Furthermore, to attain the above-described objects, this control method of the fuel cell device may further comprise the steps of circulating the liquid fuel in the liquid fuel tank to the fuel cell via a circulation path; transporting the liquid fuel to the fuel cell by a pump via the circulation path; and discharging the liquid fuel from the fuel cell by supplying air to the fuel cell via the pump, if the electricity generation of the fuel cell is finished.

Furthermore, to attain the above-described objects, this control method of the fuel cell device may further comprise the steps of circulating the diluted fuel to the fuel cell from the diluted fuel tank via a circulation path; and returning the diluted fuel remaining in the fuel cell and the circulation path that extends from the fuel cell to the diluted fuel tank into a space formed between the level position of an exhaust outlet on the diluted fuel tank and the level position representing the predetermined level.

Furthermore, to attain the above-described objects, this control method of the fuel cell device may further comprise the steps of detecting a concentration of the diluted fuel in the diluted fuel tank; and maintaining the diluted fuel to a predetermined concentration by supplying the fuel from the fuel tank and by supplying the water from the water tank, depending on the detected concentration.

To attain the above-described objects, according to a third aspect of the present invention there is provided an electronic appliance comprising the above-described fuel cell device as its power source. According to such a configuration, since the electronic appliance is equipped with the fuel cell device that can recognize its fuel anomalies promptly and that can protect its fuel cell from remaining liquid fuel, reliability of the electronic appliance can be enhanced.

(1) According to the present invention, since the diluted fuel can be controlled to the reference level by supplying the fuel and the water to the diluted fuel tank based on a detected level of the diluted fuel, so that a stable fuel supply necessary for the fuel cell as well as simplification of its sensor structure can be achieved.

(2) According to the present invention, a drop in the remaining amount level of the diluted fuel in the diluted fuel tank is monitored, and when the detected level does not reach the reference level within a predetermined time interval, it is judged as fuel anomalies, so that structure of sensor for detecting fuel anomalies such as fuel depletion and concentration anomalies can be simplified and the fuel cell device with high reliability can be realized.

(3) According to the present invention, the fuel is discharged from the fuel cell when the electricity generation is finished, so that no fuel remains in the fuel cell out of operation, which eventually enables to protect the fuel cell, prevent degradation of the fuel cell by the remaining fuel, and extend life of the fuel cell.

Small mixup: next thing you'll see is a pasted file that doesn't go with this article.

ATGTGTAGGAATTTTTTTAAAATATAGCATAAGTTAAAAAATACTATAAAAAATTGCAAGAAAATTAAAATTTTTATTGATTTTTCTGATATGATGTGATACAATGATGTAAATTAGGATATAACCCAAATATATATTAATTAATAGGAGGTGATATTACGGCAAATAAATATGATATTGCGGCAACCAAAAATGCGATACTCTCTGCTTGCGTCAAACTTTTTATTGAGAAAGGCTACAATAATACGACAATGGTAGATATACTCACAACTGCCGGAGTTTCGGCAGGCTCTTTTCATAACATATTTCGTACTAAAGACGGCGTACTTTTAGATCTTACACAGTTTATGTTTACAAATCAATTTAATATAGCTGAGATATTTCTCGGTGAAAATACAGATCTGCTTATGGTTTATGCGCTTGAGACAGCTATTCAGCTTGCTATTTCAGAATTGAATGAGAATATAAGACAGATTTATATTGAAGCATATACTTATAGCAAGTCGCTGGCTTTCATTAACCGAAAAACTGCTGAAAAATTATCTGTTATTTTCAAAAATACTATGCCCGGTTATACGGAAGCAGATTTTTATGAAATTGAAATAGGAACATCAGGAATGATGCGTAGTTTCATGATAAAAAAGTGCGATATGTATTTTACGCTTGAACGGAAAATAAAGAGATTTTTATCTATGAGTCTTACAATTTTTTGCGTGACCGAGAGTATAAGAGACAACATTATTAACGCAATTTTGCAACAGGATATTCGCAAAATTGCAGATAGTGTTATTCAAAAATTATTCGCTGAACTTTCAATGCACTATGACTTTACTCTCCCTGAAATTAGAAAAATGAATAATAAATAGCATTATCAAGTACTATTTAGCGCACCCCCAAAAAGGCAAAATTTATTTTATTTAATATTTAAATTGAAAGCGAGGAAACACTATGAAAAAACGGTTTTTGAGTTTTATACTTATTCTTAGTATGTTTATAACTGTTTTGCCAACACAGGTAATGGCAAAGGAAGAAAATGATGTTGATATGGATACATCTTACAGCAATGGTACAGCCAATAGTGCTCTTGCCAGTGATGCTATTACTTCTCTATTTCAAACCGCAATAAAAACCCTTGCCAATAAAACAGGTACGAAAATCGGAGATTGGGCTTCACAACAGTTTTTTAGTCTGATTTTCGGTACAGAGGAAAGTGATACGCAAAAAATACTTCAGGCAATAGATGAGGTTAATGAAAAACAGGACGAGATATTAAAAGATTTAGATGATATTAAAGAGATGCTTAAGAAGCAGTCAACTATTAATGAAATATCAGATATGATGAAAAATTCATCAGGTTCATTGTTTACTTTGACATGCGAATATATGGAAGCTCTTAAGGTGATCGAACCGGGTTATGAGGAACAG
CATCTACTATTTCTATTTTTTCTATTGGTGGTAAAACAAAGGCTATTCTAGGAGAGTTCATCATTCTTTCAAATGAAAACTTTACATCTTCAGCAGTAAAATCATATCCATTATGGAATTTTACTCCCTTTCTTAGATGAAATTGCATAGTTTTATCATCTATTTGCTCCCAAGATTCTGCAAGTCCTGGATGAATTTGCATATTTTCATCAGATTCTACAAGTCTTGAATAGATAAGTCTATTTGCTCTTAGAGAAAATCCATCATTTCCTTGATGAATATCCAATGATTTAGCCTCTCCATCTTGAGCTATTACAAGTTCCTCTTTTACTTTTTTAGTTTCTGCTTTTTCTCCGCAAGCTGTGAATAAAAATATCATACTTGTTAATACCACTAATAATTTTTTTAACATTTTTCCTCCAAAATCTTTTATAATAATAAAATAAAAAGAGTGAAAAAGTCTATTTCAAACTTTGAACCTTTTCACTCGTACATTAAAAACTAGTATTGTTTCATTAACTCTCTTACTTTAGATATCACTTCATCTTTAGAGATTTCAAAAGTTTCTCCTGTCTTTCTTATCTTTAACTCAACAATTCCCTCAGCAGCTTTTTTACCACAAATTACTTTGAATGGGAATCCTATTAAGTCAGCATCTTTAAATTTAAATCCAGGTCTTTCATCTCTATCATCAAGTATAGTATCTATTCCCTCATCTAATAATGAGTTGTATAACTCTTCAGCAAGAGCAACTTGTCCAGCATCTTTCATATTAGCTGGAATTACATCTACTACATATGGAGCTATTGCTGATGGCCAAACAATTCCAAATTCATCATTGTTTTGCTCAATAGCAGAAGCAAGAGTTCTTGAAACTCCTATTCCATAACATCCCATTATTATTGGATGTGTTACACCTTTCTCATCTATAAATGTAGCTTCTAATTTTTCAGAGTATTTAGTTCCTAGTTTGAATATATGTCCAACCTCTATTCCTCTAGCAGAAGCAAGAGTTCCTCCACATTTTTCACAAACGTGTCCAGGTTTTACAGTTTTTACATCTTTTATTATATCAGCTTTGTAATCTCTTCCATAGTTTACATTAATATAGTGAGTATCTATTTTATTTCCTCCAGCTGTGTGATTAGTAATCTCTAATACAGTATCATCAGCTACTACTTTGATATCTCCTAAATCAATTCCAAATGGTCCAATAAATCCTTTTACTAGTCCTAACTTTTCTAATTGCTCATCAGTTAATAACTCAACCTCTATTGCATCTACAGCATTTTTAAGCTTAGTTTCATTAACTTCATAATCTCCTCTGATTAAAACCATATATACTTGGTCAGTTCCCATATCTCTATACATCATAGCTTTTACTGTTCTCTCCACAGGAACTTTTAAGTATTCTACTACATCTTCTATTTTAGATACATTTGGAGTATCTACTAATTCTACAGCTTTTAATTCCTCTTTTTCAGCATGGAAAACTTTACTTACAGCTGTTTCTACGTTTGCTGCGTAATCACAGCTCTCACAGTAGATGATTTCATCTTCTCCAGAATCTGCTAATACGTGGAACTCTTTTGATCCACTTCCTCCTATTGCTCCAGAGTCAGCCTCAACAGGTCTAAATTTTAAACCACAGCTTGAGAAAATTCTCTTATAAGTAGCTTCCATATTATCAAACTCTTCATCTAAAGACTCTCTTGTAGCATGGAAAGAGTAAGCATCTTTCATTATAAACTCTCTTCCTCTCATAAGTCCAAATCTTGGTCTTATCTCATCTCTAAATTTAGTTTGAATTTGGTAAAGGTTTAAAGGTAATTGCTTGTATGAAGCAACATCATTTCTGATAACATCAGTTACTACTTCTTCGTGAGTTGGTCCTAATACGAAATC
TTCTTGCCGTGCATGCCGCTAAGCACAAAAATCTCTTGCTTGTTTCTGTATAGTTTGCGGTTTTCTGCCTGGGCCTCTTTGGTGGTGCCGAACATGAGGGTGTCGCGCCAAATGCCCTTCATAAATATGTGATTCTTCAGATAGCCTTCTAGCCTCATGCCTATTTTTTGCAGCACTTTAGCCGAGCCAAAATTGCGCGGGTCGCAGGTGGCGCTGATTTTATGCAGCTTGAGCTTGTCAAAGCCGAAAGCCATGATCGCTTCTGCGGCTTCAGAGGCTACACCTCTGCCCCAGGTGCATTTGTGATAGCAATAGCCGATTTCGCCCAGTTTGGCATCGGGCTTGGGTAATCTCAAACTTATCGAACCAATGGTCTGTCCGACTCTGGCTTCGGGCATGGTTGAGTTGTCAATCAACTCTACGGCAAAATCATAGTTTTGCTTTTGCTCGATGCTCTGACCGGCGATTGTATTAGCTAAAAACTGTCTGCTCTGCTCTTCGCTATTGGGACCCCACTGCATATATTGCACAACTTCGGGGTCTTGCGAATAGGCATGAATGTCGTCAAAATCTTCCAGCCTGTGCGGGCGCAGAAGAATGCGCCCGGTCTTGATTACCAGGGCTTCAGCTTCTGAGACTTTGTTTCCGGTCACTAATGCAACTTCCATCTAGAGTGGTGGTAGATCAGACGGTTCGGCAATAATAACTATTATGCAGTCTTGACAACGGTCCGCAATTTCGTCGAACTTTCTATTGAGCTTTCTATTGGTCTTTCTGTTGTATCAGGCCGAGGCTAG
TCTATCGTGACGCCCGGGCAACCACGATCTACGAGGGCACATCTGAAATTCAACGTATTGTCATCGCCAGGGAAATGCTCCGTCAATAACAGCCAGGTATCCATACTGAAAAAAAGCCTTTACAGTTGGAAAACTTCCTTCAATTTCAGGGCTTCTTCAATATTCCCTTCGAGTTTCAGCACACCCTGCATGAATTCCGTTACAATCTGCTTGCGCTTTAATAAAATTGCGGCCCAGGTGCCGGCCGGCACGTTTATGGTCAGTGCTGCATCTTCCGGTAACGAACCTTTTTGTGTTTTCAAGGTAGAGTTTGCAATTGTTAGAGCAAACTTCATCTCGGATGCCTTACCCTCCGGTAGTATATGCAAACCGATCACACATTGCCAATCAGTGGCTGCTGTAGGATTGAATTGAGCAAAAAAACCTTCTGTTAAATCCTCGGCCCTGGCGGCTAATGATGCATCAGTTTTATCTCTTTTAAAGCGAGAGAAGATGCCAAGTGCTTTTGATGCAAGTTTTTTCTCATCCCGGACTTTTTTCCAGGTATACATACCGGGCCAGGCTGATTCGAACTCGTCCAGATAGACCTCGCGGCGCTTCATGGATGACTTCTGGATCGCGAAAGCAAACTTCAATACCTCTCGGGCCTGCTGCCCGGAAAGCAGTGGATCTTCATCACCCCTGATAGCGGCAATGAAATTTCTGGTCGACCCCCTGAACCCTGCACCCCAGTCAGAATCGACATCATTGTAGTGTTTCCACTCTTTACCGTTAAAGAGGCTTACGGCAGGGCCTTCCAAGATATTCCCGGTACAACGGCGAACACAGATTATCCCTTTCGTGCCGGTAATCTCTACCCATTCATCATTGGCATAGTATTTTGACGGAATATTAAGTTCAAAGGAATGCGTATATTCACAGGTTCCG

(4) According to an electronic appliance on which the above-described fuel cell device is mounted, reliability as well as convenience of the electronic appliance can be enhanced.

Other objects, features and advantages of the present invention will become more apparent from the following detailed description of the embodiments with reference to the accompanying drawings.

BRIEF DESCRIPTION OF THE DRAWINGS

FIG. 1 is a diagram showing a fuel cell device according to a first embodiment;

FIG. 2 is a diagram showing the outline of the fuel cell and its output part configuration;

FIG. 3 is a diagram showing a level sensor;

FIG. 4 is a flowchart showing control processing;

FIG. 5 is a flowchart showing fuel supply processing;

FIG. 6 is a flowchart showing the start of operation and continued operation of the fuel cell device;

FIG. 7 is a diagram showing a fuel cell device according to a second embodiment;

FIG. 8 is a block diagram showing a PC on which a fuel cell device according to a third embodiment is mounted;

FIG. 9 is a diagram showing a fuel cell device according to a fourth embodiment;

FIGS. 10(A), 10(B) are diagrams showing a valve structure;

FIG. 11 is a flowchart showing operation of the fuel cell device including air purge processing;

FIG. 12 is a diagram showing the air purge operation;

FIG. 13 is a diagram showing a fuel cell device according to a fifth embodiment;

FIG. 14 is a diagram showing the air purge operation;

FIG. 15 is a diagram showing a configuration example of a fuel cell device according to a sixth embodiment in which a water absorption part or the like is disposed on an exhaust pipe side of a water tank;

FIG. 16 is a diagram showing a combined fuel tank unit in which a liquid fuel tank is combined with a water absorption part;

FIG. 17 is an exploded perspective view showing a configuration of a PC according to a seventh embodiment;

FIG. 18 is a perspective view showing a configuration example of a combined fuel tank unit;

FIG. 19 is a front view showing a configuration example of a combined fuel tank unit;

FIG. 20 is a plan view showing a configuration example of a combined fuel tank unit;

FIG. 21 is a diagram showing a configuration example of a PDA according to an eighth embodiment;

FIG. 22 is a diagram showing a configuration example of a mobile phone according to a ninth embodiment;

FIG. 23 is a flowchart showing a processing example of an operation anomaly of a fuel cell device according to a tenth embodiment; and

FIG. 24 is a diagram showing a lighting fixture according to other embodiments.

DETAILED DESCRIPTION OF THE PREFERRED EMBODIMENTS